Jackson v. Allstate Insurance Company
ORDER granting 60 Motion for Partial Summary Judgment. Plaintiff's claims for unjust enrichment, violation of the Arkansas Insurance Code, outrage, bad faith, and promissory and equitable estoppel are dismissed with prejudice. Plaintiff's breach-of-contract claim remains. Signed by Judge Billy Roy Wilson on 12/27/2013. (jak)
IN THE UNITED STATES DISTRICT COURT
EASTERN DISTRICT OF ARKANSAS
ALLSTATE INSURANCE COMPANY
Pending is Defendant’s Motion for Partial Summary Judgment (Doc. No. 60). Plaintiff
has responded.1 Defendant has replied.2 For reasons set out below, the Motion is GRANTED.
Plaintiff’s home was damaged by fire on February 22, 2012. At the time of the fire, the
home was insured by a policy issued by Defendant. Plaintiff filed a proof of loss seeking
coverage for her loss under the policy, but Defendant denied her claim, asserting that no
coverage was owed under the policy.
Plaintiff sued Defendant alleging breach of contract, unjust enrichment, violation of the
Arkansas Insurance Code, outrage, bad faith, and estoppel. Defendant seeks summary judgment
on all of Plaintiff’s claims save the breach-of-contract claim.
SUMMARY JUDGEMENT STANDARD
Summary judgment is appropriate only when there is no genuine issue of material fact, so
that the dispute may be decided on purely legal grounds.3 The Supreme Court has established
guidelines to assist trial courts in determining whether this standard has been met:
Doc. No. 90.
Doc. No. 101.
Holloway v. Lockhart, 813 F.2d 874 (8th Cir. 1987); Fed. R. Civ. P. 56.
The inquiry performed is the threshold inquiry of determining whether there is the
need for a trial -- whether, in other words, there are any genuine factual issues that
properly can be resolved only by a finder of fact because they may reasonably be
resolved in favor of either party.4
The Court of Appeals for the Eighth Circuit has cautioned that summary judgment is an
extreme remedy that should be granted only when the movant has established a right to the
judgment beyond controversy.5 Nevertheless, summary judgment promotes judicial economy by
preventing trial when no genuine issue of fact remains.6 I must view the facts in the light most
favorable to the party opposing the motion.7 The Eighth Circuit has also set out the burden of
the parties in connection with a summary judgment motion:
[T]he burden on the party moving for summary judgment is only to demonstrate,
i.e.,“[to point] out to the District Court,” that the record does not disclose a genuine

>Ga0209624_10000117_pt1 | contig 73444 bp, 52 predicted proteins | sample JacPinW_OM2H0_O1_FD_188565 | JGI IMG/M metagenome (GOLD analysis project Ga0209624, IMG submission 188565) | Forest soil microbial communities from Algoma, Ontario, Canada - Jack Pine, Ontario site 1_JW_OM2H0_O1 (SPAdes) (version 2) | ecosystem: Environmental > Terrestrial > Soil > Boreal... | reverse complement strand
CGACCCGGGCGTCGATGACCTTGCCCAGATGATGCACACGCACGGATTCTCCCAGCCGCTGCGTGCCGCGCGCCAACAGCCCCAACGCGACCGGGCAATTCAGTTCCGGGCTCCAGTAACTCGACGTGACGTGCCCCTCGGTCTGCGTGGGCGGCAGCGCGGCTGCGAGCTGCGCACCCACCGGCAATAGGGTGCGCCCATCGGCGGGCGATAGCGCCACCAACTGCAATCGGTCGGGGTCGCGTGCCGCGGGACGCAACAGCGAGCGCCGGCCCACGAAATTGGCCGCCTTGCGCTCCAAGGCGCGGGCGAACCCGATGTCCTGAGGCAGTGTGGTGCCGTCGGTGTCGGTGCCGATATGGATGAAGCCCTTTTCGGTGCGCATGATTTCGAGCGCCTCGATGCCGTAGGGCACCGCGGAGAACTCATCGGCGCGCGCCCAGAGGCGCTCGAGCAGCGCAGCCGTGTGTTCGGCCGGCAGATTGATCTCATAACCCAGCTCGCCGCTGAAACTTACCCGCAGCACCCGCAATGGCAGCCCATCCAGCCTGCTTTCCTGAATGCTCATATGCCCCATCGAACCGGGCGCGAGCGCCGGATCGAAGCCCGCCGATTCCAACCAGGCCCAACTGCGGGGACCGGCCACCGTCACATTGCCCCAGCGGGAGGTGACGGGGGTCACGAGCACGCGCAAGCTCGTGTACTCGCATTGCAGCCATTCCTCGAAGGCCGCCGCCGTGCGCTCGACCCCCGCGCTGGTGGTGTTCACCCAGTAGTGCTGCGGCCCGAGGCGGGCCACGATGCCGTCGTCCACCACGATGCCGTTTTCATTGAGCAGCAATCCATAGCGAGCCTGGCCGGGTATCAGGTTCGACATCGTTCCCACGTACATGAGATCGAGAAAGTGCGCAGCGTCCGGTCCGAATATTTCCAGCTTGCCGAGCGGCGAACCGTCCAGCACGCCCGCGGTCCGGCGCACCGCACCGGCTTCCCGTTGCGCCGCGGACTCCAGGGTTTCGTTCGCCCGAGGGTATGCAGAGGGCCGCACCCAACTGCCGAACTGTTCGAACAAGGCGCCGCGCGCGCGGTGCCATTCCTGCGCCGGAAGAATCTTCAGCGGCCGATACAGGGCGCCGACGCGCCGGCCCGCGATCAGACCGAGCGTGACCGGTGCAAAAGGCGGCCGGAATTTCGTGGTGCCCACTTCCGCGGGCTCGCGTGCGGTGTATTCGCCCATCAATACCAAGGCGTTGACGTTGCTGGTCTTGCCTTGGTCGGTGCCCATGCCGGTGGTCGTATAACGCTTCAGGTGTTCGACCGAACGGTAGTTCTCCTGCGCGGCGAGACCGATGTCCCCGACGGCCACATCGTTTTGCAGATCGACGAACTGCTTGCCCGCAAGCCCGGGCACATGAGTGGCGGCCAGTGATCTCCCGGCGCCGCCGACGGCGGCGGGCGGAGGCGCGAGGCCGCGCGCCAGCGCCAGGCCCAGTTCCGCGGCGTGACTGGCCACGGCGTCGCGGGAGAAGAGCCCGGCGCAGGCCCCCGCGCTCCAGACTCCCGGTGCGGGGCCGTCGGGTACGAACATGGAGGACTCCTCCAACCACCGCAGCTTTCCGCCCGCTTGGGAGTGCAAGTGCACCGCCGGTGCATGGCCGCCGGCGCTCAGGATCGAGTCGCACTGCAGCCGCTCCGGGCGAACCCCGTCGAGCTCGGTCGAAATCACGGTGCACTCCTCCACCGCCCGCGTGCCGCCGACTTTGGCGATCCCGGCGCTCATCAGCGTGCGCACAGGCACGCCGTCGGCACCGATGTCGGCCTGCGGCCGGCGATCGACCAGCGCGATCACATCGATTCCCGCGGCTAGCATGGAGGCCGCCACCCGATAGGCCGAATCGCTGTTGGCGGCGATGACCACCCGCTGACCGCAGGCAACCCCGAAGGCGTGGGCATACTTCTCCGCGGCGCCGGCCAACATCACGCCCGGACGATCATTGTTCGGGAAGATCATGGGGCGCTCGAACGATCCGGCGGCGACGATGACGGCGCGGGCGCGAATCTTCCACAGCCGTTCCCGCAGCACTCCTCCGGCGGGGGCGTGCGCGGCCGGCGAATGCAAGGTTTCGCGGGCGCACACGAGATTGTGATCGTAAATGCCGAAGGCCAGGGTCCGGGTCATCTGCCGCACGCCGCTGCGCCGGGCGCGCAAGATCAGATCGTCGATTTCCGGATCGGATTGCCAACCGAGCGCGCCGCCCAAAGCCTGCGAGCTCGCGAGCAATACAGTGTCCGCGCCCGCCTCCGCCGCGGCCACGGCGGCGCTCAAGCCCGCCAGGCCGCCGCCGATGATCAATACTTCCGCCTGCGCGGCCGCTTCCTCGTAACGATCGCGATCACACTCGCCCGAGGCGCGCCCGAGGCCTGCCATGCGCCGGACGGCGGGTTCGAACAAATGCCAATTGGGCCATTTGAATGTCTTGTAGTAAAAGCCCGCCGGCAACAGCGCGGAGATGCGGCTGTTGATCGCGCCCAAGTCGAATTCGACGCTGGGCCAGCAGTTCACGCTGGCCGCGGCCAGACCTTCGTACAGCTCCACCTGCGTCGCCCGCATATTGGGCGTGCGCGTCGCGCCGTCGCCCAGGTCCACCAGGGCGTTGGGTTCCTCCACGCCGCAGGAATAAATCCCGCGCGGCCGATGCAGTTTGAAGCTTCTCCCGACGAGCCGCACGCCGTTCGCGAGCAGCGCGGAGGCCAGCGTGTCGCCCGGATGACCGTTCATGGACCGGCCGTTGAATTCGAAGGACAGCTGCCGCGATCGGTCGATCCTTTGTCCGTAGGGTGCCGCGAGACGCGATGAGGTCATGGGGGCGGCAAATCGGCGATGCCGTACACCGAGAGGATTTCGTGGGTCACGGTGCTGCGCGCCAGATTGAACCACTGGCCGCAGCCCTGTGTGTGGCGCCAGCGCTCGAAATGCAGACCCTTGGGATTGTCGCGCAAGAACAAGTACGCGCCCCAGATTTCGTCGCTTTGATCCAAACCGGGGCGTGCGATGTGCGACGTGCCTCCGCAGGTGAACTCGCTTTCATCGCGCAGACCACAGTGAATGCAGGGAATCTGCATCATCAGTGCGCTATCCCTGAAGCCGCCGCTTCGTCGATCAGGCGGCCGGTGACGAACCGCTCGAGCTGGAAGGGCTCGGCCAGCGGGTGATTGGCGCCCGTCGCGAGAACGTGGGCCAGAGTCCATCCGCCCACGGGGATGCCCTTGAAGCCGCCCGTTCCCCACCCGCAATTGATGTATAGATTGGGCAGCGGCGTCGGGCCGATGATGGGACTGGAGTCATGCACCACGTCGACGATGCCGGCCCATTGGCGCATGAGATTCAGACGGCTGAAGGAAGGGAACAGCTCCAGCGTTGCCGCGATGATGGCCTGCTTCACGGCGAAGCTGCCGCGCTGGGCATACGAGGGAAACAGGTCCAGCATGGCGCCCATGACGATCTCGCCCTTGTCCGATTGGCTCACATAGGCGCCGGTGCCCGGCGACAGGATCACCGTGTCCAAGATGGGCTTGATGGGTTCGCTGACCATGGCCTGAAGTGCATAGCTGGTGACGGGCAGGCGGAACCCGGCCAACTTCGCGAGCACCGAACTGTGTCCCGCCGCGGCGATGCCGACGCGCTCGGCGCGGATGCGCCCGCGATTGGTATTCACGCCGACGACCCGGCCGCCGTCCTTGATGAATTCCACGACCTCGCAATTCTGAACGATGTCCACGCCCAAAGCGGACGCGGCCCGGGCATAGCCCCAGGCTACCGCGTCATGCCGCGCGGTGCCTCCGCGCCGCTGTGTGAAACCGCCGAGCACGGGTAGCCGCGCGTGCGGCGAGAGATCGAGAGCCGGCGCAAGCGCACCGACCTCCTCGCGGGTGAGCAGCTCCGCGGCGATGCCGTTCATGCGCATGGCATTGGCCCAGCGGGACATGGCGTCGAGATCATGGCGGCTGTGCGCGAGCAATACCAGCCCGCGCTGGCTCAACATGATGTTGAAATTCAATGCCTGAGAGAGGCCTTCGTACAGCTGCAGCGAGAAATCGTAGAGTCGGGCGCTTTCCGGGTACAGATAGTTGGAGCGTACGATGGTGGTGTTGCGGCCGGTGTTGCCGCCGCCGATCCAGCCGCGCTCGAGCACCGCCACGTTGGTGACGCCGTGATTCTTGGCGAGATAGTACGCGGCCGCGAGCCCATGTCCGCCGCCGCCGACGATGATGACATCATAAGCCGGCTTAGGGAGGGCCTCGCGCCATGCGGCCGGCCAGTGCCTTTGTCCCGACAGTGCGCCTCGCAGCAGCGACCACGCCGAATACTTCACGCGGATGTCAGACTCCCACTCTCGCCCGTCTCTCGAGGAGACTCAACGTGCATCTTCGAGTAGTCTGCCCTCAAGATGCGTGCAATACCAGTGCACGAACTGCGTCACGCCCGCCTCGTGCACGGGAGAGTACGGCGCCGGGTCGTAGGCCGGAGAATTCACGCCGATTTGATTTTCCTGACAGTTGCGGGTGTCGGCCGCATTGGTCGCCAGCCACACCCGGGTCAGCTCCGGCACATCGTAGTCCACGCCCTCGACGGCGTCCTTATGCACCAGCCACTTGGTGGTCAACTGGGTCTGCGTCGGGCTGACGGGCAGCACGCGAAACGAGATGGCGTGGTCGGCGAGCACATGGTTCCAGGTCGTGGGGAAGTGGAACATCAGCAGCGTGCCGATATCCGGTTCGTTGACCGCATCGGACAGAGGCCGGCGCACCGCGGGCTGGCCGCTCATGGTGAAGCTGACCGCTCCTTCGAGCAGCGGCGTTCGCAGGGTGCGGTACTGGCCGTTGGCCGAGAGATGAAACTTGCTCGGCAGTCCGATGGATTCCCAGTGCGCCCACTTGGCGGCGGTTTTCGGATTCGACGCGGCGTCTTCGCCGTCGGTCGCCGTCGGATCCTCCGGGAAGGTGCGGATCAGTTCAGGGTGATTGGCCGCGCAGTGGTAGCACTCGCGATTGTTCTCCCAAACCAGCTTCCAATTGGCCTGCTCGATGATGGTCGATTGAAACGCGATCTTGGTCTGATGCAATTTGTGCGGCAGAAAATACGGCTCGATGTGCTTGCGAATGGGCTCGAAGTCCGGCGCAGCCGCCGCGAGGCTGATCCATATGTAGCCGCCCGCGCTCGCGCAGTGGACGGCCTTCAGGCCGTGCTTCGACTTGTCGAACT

dispute on a material fact. It is enough for the movant to bring up the fact that the
record does not contain such an issue and to identify that part of the record which
bears out his assertion. Once this is done, his burden is discharged, and, if the record
in fact bears out the claim that no genuine dispute exists on any material fact, it is
then the respondent’s burden to set forth affirmative evidence, specific facts,
showing that there is a genuine dispute on that issue. If the respondent fails to carry
that burden, summary judgment should be granted.8
Only disputes over facts that may affect the outcome of the suit under governing law will
properly preclude the entry of summary judgment.9
Anderson v. Liberty Lobby, Inc., 477 U.S. 242, 250 (1986).
Inland Oil & Transp. Co. v. United States, 600 F.2d 725, 727 (8th Cir. 1979).
Id. at 728.
Id. at 727-28.
Counts v. MK-Ferguson Co., 862 F.2d 1338, 1339 (8th Cir. 1988) (quoting City of Mt.
Pleasant v. Assoc’d Elec. Coop., 838 F.2d 268, 273-74 (8th Cir. 1988) (citations omitted)).
Anderson, 477 U.S. at 248.
Quasi Contract Theories
Plaintiff asserts three contractual causes of action: breach of contract, unjust enrichment,
and estoppel. Under Arkansas law, no claim for unjust enrichment or estoppel will lie if there is
an express contract between the parties addressing the same subject matter.10 While there are
several exceptions to this rule,11 none apply here.
The parties’ dispute is centered on their express agreement embodied in the written
insurance policy issued by Defendant. Defendant denied Plaintiff’s claim, citing two provisions
in the policy. The first states that Defendant will not “cover any loss or occurrence in which any
insured person has concealed or misrepresented any material fact or circumstance.”12 The second
states that coverage is excluded for property loss caused by “intentional or criminal acts of or at